I love working if it's with people who are capable of having a good time. People with a little bit of enjoyment of what they do. If it's enormous pressure, and people feel that their lives are at stake, then it's agony. So I try to pick projects where I feel like I'm going to avoid those traps.
I did a couple of movies in Brazil, and the actors were incredibly congenial and hung out together a lot. Even the biggest stars would do radio commercials - they're not put on a pedestal like they are in the United States.
You have to think of your career the way you look at the ocean, deciding which wave you're gonna take and which waves you're not gonna take. Some of the waves are going to be big, some are gonna be small, sometimes the sea is going to be calm. Your career is not going to be one steady march upward to glory.
No matter what you do or where you are, you're going to be missing out on something.
I love insane, stupid comedy, but I can only make it work if it's a character I can give some history to and make real. Like the guy I played in 'Little Miss Sunshine.' He's a maniac, but to me he was absolutely believable.
But one of the things I learned from improvising is that all of life is an improvisation, whether you like it or not. Some of the greatest scientific discoveries of the 20th century came out of people dropping things.
I don't believe there's anything in life you can't go back and fix. The ancient Vedas - the oldest Hindu philosophy - and modern science agree that time is an illusion. If that's true, there's no such thing as a past or a future - it's all one huge now. So what you fix now affects the past and the future.
I had a hard time treating my field as if it's horse racing, putting actors in competition against each other. I see how the industry and the studios feel it's important, but I don't really have a feeling for being in competition. I want to feel sympathetic and close to others, not opposed to them.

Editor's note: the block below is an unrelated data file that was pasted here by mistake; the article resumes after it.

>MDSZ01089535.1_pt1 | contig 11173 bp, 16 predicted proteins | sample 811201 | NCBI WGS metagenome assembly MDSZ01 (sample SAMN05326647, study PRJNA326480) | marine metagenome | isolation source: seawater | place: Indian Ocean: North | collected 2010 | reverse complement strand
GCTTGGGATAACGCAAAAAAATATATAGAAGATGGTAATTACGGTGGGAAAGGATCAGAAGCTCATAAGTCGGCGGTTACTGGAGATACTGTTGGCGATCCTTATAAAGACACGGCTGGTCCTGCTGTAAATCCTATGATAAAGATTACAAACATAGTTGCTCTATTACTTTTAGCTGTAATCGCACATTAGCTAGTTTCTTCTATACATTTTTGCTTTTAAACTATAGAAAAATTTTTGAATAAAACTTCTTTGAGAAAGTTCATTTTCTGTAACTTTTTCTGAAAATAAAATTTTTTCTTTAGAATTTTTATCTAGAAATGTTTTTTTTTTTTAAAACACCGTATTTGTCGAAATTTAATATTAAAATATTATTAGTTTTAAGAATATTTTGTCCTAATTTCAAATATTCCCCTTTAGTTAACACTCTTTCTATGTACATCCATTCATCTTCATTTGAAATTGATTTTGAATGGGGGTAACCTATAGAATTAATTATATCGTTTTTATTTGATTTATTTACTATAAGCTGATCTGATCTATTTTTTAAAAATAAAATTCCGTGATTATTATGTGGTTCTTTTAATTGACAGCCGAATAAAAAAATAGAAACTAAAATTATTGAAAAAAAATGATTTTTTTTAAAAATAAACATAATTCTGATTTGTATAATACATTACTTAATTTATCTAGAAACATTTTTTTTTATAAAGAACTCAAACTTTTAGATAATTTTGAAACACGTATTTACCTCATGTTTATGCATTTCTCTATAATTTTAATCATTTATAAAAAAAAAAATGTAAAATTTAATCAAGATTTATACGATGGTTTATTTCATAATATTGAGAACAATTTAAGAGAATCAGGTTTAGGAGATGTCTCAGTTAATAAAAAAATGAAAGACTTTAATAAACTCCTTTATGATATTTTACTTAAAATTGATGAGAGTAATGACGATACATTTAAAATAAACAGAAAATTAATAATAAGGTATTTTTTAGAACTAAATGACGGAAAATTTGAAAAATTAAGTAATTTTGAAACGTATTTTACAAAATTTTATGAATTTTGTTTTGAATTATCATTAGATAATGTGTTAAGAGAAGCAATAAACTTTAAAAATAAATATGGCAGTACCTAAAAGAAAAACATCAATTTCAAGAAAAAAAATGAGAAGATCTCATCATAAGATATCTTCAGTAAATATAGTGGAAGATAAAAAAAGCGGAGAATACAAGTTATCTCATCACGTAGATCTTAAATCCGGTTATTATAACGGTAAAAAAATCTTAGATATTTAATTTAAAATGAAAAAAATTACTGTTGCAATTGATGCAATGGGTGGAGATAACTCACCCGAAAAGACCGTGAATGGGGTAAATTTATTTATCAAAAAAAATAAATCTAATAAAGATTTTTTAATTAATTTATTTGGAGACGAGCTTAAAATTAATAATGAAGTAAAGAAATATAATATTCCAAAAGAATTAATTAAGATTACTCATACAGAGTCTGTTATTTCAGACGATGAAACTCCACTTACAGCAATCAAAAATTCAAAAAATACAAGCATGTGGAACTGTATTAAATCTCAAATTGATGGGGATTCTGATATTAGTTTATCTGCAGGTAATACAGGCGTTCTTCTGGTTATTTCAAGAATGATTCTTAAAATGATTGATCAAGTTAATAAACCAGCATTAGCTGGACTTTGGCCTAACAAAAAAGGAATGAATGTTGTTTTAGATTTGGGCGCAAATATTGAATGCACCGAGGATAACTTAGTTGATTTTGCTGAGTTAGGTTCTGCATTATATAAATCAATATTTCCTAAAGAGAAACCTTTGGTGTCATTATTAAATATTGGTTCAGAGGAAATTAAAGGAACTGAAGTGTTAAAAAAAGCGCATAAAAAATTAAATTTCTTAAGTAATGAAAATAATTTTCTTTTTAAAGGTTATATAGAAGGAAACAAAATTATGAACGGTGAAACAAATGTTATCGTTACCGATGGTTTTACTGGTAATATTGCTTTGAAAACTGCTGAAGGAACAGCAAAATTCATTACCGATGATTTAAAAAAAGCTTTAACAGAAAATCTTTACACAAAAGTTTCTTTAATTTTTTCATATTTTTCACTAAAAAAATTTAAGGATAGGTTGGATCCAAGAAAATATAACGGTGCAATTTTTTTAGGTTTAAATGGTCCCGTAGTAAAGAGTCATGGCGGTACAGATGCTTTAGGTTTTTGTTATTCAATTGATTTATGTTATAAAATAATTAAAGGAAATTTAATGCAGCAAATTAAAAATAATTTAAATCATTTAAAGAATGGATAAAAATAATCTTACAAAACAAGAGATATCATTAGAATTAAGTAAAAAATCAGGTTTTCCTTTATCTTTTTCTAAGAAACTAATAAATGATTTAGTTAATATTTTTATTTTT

That's the privilege of old age: You don't have to remember.
I would like to have a movie under my own control sometime, and see what could be done with it. Who knows? Maybe Hollywood will make an improvisational movie someday.
I don't believe in competitions between artists. This is insane. Who has the authority to say someone is better?
For everybody, the tide comes in, the tide goes out - if you're an actor, particularly.
No matter how much time you spend reading books or following your intuition, you're gonna screw it up. Fifty times. You can't do parenting right.
Everybody's career has ups and downs. I like to take chances; I don't like to stand still. And I don't give a damn what the market is interested in; I want to try things.
I don't know why we have to put things in boxes of superlatives. That isolates them. Life is fluid, and the minute you start trying to put a line around something, it will deceive you and go away.
I don't live in L.A. on purpose because I don't wanna be immersed in that. I have to have a real life, with real people, in order to inform what I'm doing; otherwise, it just becomes the snake eating its own tail. Vampirism.
I don't sense that I am someone's hero, though I'm happy when people like my work. I've learned how to be gracious about it, but I try to let it go by. I've seen how, if people start taking on those accolades, it can ruin them completely.
I had to jump around in the arts for a while just to survive. I earned a little money here and there, playing the guitar at union meetings, functions. I sold some science-fiction stories. I knew there was absolutely no question of me not being connected with the arts, but I couldn't find any acting jobs.
If you want to be an actor and you love acting, you can do it whether you're doing something else or not. You can be connected with community theater or make your own little movies. But if you want to be a movie star, you've got a tough road ahead of you.
It's - everybody's looking at the bottom line all the time, and failure doesn't look good on the bottom line, and yet you don't learn anything without failing.